Start Off Easy
At first, children want to help in the kitchen, so give them a simple task that is not dangerous (no knives, graters, hot ovens, etc.). This will show them that cooking, like building, sewing, and other complex tasks, is accomplished one step at a time.
If you want to encourage your children to cook, start with recipes they like to eat. If you’re here because your kids follow you into the kitchen, here are some ideas to blend them into the process without having things get out of control too quickly:
- Ask them to stir the mixture, holding on to the bowl, while you attend to another part of the recipe. [Let them know that you are grateful for the help and that they should try hard to keep it in the bowl.]
- Have them measure out ingredients
- Ask them to spread the frosting on the cake.
- Have them sprinkle the cheese on the pizza.
- Use the melon ball tool to make Fruit Balls or Jello Balls from Jello!
- Spread mayonnaise on bread for sandwiches.
- Pour just a little salad dressing on the salad and toss.
- Show them how to arrange one place setting at the table. Then ask them to set one place for each of the others who will be eating. You may want to bring any heavy dishes to the table first.
Give them their own space to work. Otherwise, they are sure to be in the way eventually.
We have always encouraged our children to play make-believe. It stimulates their imagination and invites them to role-play. Both are important elements in a child’s development.
Children love to play restaurant by fixing the food, setting up the table, taking orders (even if only to put a √ next to a word they can’t read), and serving the food to the rest of the family. It’s imaginative and straightforward.
Weekend lunchtime is a great time for “restaurant” because sandwiches and salads are easy to make and can be individualized. Before the weekend rolls around, make sure you have all the fixings for a simple sandwich, or vegetables and hummus, or a pizza crust and cut-up toppings set aside.
Add props like a chef’s hat, aprons, or other costumes, a pad of paper and pencil, or specialized bowls and other dishes, it combines dress-up and make-believe—two creative activities that children enjoy.
If you have more than one child, the older child can prepare the sandwiches while the younger child takes the orders. Have the older child write the choices and the little one can put a check mark next to the things each family member chooses. Then throw the order form away and serve the food that has been prepared. They should also serve themselves and sit down to eat.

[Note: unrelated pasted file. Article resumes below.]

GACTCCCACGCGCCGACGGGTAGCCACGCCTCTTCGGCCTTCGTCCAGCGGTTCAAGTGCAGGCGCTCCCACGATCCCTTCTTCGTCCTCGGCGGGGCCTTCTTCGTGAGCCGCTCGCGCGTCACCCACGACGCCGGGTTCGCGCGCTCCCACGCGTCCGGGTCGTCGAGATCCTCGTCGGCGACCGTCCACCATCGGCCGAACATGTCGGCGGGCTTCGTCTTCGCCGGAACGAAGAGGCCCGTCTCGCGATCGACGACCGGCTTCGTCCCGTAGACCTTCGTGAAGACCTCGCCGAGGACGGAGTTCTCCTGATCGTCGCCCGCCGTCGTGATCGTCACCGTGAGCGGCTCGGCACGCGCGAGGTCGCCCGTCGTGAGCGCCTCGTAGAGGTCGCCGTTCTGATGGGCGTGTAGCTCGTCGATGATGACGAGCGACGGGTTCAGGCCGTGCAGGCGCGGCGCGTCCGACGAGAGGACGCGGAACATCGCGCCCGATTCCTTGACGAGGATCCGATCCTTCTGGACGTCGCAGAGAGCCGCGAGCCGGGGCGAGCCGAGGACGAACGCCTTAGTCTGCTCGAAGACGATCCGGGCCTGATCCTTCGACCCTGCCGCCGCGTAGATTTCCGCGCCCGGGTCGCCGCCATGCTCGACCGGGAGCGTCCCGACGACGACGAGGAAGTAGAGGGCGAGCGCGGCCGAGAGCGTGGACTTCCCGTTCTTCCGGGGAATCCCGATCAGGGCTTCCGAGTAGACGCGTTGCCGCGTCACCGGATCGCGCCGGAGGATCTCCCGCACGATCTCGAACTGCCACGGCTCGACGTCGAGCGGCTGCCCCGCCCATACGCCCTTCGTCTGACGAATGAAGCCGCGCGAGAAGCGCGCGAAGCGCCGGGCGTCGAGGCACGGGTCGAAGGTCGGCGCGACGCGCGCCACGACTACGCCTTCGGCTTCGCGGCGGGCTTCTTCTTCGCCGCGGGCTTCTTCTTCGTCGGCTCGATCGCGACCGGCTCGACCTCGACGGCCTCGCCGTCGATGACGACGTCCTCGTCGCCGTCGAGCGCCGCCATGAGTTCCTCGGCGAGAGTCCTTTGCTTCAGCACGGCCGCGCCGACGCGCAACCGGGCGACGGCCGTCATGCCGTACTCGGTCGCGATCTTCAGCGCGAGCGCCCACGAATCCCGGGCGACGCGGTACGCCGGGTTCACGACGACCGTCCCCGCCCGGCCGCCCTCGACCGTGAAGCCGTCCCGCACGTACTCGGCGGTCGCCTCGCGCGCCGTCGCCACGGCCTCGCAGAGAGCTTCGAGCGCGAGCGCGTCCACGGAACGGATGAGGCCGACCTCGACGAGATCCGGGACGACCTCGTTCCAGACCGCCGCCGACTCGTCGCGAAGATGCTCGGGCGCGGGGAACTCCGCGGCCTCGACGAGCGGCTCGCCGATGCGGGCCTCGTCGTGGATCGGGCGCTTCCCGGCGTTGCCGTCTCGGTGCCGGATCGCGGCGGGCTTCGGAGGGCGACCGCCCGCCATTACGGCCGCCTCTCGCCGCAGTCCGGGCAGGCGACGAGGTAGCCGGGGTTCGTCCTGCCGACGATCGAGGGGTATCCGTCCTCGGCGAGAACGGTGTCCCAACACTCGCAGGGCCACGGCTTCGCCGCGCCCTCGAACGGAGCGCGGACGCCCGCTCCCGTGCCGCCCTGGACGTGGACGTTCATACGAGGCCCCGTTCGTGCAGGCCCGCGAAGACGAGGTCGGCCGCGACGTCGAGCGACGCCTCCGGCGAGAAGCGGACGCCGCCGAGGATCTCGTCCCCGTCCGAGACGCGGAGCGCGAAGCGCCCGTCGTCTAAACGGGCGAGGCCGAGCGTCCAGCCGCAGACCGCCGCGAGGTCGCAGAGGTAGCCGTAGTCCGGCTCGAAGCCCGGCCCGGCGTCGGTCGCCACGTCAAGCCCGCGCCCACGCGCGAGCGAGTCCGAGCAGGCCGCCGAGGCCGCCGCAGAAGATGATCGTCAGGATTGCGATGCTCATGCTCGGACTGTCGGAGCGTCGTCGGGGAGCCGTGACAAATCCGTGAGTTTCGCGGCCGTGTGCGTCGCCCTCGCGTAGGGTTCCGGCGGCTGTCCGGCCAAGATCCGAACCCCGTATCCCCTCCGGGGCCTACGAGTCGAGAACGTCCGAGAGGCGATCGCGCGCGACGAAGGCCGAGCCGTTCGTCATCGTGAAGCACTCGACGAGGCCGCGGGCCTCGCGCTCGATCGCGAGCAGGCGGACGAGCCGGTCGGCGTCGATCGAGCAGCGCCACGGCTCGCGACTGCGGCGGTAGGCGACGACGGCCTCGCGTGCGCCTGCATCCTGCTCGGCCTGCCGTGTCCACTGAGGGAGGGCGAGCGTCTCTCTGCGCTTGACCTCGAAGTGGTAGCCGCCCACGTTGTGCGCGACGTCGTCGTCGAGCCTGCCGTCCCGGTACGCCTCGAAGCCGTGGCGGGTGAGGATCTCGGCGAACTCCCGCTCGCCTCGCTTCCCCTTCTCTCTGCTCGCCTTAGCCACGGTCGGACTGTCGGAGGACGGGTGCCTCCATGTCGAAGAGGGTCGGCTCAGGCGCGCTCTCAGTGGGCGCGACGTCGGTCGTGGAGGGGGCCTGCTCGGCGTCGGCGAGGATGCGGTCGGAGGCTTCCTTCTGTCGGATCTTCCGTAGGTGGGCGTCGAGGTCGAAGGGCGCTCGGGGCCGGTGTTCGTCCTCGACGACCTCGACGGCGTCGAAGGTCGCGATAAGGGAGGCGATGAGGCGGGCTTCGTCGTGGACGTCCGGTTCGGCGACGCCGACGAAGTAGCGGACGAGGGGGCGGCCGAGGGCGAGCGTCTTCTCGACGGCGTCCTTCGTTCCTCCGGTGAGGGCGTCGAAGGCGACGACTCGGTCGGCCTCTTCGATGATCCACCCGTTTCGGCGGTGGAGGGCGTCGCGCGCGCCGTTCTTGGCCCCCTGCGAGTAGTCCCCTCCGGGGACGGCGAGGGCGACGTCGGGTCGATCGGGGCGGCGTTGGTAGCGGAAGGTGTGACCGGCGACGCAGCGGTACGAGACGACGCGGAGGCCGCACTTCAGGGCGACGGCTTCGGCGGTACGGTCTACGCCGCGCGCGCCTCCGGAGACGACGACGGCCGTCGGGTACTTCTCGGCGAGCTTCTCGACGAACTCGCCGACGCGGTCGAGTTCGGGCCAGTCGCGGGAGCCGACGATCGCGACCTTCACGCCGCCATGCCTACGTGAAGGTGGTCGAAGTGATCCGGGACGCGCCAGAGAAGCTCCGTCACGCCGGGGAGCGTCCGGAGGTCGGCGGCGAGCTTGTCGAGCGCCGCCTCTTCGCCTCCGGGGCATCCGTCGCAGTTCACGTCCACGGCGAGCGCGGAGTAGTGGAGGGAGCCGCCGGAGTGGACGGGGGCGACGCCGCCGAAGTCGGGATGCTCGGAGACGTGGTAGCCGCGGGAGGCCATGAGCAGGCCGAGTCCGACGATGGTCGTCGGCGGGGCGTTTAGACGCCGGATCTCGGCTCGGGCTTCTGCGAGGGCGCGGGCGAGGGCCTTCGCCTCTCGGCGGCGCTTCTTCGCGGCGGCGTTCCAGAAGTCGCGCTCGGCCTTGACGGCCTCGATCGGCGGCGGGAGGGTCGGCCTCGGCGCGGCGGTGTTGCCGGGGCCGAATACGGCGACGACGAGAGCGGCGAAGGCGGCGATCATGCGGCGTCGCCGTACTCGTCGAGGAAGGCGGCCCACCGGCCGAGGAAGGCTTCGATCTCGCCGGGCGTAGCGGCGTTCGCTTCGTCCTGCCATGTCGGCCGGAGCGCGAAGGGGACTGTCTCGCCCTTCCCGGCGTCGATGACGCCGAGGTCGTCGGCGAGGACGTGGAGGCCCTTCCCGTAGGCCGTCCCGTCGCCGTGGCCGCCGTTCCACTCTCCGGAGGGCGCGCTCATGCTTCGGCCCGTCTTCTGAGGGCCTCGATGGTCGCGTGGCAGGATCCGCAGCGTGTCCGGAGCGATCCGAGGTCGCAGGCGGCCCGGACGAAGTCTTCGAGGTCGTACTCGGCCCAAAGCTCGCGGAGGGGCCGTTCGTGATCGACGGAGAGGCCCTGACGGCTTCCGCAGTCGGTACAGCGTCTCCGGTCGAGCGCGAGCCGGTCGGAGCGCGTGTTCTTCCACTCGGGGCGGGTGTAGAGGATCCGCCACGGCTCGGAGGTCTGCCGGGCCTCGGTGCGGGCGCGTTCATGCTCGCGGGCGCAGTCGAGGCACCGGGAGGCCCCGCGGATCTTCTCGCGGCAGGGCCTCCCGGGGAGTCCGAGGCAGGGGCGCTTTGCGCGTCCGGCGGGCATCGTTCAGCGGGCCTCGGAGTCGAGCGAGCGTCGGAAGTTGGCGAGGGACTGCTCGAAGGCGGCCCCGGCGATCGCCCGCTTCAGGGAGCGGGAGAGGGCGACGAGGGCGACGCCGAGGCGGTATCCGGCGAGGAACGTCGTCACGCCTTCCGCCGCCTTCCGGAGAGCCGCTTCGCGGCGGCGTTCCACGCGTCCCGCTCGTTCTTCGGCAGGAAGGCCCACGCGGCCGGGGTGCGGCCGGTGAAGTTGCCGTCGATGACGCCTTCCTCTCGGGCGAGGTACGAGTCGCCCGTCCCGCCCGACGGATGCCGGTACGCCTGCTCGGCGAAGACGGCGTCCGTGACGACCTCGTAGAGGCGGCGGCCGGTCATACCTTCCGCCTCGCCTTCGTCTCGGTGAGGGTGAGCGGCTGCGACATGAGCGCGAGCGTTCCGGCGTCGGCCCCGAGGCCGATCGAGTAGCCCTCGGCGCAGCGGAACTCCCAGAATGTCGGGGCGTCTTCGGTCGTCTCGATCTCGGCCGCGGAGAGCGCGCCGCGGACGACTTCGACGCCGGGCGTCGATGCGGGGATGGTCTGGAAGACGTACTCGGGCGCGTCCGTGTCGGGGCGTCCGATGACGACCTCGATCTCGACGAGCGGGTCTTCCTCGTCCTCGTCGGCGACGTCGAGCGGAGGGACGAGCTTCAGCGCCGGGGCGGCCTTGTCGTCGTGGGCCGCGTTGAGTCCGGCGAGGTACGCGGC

Cleanup is part of the cooking process. If Montessori emphasizes it, you should, too. Avoid a massive cleanup effort for you so you will want to cook with them again!
When each small task is done, show them how to use the sponge to clean up the counter surface and the table after themselves. If they are finished with a metal bowl, for example, ask them to clean it with soap and water and put it in the dish drainer.
Be sure to review The First Step to get the jump on things to avoid.
Easy Bake Ovens?
We think that Easy Bake Ovens are a great way to get going without using dangerous ovens. Though they are relatively inexpensive to buy and safe to use, some parents won’t want to bother with them. The ingredient packages are nutritionally poor and who said cooking only involves mixing water into powder anyway?
Nevertheless, this may be a necessary step for really little kids, who are precocious enough to want to cook, but just not ready to handle the grownup kitchen. You be the judge. The Easy Bake products always turn out right and you don’t have to admit to your kids that you never make the recipe as is on paper anyway. It’s a kid-size toy, with full kid ownership, which has its merits. Each year there are more things to bake in them and kids nearly always start out wanting to make desserts. Amazon lists them under “Toys and Games” so let this be your cue. When your child is more interested in the real thing than the toy, you know it’s time to move up to the real kitchen.
If you’re brave and patient and your children are a little older, why not just start them out in the real kitchen?
Most children graduate to the real kitchen quickly. But just like the plastic food and kitchen sets that are clearly theirs, the Easy Bake Oven offers more of a sense of ownership for kids.
It’s up to each parent to decide, so we have presented the pros and cons of Easy Bake Ovens on another page—Read about Easy Bake Ovens.
Be ready for the next stage when they tire of the plastic oven by collecting a kids cookbook or two or finding several recipes that they like to eat and are easy to cook. You might even think of re-typing them in a detailed form that kids can follow, like “Get out a middle-size metal bowl” and “measure out the flour and pour it carefully into the bowl.” That’s essentially what kids cookbooks do and kids really relate to them. Here’s a short bibliography of kids cookbooks.